First Posted: 4/27/2012 10:10:02 AM | Last Updated: 4/27/2012 10:10:02 AM
Our cruise continued from Berlin on to Stockholm, Sweden, after a day at sea. These sea days (we had one before Berlin as well), are life-savers on a longer cruise such as this one. The days in port are strenuous because you want to see everything possible, so sea days are a time to relax, meet your fellow passengers, or maybe even take a nap so that you can dance till dawn in the ship’s disco if that’s what suits your fancy. There are numerous ways to pass the time if you’re looking for something to do. You can use the indoor pool, or have a spa day. There are lectures on the upcoming ports, and classes on various subjects if that interests you. You can always take in an on-board art auction, or a game of Bingo, go to the ship’s library, take dance lessons or exercise classes, catch a movie, have a drink at one of the half dozen or so bars aboard, drop a few bucks in the casino, play group games, listen to live music, or just relax. All of these activities are punctuated by any number of meals, snacks, coffee breaks and teas throughout the day. (My personal favorite was the ice cream bar with toppings).
The evenings, too, are filled with sumptuous dinners, followed by live shows, sing-alongs, karaoke, passenger talent shows, games, shopping, wine tastings, contests, and even more late-night food.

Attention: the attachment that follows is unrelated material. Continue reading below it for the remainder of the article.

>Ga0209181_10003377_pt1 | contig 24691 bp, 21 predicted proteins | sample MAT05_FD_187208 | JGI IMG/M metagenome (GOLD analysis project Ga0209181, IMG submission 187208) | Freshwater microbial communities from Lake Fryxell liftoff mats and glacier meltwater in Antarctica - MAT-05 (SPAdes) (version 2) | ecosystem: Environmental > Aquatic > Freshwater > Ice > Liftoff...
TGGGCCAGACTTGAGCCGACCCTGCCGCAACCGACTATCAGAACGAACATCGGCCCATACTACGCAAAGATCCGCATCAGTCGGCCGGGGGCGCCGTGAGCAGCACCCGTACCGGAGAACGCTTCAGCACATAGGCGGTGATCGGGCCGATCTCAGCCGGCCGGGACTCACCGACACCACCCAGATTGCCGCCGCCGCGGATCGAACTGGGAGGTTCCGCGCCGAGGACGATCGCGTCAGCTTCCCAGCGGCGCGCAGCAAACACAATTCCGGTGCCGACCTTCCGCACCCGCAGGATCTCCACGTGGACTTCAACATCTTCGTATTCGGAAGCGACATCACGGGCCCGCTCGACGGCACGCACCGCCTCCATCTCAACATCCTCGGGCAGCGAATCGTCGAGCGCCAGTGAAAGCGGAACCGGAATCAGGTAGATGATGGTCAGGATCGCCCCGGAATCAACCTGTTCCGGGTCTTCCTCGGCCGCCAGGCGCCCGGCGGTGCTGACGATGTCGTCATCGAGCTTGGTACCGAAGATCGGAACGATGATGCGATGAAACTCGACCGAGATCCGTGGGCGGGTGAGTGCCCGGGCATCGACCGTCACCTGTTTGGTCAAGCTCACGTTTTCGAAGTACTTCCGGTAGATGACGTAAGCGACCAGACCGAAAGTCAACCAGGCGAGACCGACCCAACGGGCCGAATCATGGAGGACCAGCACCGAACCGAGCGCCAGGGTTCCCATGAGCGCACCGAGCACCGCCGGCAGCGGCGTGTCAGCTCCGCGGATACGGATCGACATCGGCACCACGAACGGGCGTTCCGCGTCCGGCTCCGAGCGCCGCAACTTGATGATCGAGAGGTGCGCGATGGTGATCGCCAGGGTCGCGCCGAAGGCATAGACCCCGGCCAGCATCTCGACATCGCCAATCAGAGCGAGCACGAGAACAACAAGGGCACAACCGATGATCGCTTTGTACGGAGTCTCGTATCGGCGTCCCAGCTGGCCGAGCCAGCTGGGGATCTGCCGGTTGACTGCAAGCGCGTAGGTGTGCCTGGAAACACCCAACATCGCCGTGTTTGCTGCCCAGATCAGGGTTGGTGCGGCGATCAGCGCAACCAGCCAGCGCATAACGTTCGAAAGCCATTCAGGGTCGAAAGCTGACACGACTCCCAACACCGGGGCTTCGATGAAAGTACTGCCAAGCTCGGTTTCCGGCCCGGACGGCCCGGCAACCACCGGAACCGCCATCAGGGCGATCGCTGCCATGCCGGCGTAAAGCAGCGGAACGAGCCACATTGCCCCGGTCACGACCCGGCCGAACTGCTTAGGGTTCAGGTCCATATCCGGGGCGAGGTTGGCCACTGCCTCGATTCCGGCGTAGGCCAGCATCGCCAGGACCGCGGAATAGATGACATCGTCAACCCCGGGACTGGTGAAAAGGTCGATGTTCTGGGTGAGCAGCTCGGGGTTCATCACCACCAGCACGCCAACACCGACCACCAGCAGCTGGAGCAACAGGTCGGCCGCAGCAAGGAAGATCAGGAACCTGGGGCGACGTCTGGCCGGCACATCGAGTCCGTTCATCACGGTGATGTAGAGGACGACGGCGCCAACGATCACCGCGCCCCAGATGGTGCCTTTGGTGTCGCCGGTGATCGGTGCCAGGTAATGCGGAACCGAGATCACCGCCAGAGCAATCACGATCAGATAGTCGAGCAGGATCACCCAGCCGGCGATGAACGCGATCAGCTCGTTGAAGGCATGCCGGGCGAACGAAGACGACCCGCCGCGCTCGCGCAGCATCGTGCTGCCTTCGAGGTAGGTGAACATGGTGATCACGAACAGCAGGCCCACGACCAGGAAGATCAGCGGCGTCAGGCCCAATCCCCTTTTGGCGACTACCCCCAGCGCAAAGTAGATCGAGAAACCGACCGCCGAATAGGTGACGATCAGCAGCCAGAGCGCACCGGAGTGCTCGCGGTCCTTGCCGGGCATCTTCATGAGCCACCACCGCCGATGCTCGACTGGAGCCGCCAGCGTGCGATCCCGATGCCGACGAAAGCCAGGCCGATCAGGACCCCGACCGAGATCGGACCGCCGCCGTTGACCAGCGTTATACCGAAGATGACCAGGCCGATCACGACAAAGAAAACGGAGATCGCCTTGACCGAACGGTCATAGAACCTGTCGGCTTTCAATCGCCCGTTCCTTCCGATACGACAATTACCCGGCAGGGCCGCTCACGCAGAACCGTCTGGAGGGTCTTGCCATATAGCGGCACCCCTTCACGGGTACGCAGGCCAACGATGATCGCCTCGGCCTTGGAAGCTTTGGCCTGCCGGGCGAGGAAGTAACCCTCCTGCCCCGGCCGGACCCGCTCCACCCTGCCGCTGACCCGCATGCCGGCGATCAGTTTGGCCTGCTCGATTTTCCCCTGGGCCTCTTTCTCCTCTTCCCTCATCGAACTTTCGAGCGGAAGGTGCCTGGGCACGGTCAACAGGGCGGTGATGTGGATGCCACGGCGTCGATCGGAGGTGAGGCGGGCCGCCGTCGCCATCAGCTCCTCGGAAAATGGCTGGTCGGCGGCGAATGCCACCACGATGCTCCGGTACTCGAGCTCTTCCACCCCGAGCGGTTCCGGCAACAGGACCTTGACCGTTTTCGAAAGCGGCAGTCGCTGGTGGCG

I’m getting hungry just remembering. Anyway, on to Stockholm, the capital of Sweden. We were told by friends we met on the ship that the scenery on the way into the port of Stockholm was not to be missed, so we were up and on deck by 7 A.M., as the ship was scheduled to dock at 9. The views were fabulous, as the harbor opens onto an archipelago of 24,000 islands and islets, which is how your ship approaches the port. Scenic Stockholm is comprised of 14 islands connected by over 50 bridges.
We opted to take a City Tour here, but there were literally dozens of tours available, or you could just get in a cab and do-it-yourself. Sites on our tour included the Cathedral, the Royal Palace, the old section of the city featuring narrow cobblestone streets lined with old buildings housing shops, restaurants, cafes, etc., and what I found to be the highlight, the Vasa Museum. The Vasa houses the Flagship Wasa, which sank in the harbor on its maiden voyage in 1628 and was raised and restored in the 1960’s. This is mind-blowing!!
The next day found us in Helsinki, Finland where we again opted for a short city tour so we could get an overview of the sites then have a little time left for shopping and exploring on our own. One of the highlights here was the Sibelius Monument, in homage to the great Finnish composer, Jean Sibelius. The monument ismade up of a series of hollow steel pipes welded together into a modern sculpture, and also includes a large metal bust of the composer himself. The tour also included the Lutheran Cathedral, Senate Square, the Rock Church (which was closed for repair at the time), and various other city sites.
Both Stockholm and Helsinki were lovely, with friendly people and charming sites, but I was really looking forward to our next stop, St. Petersburg, Russia. See you there next time.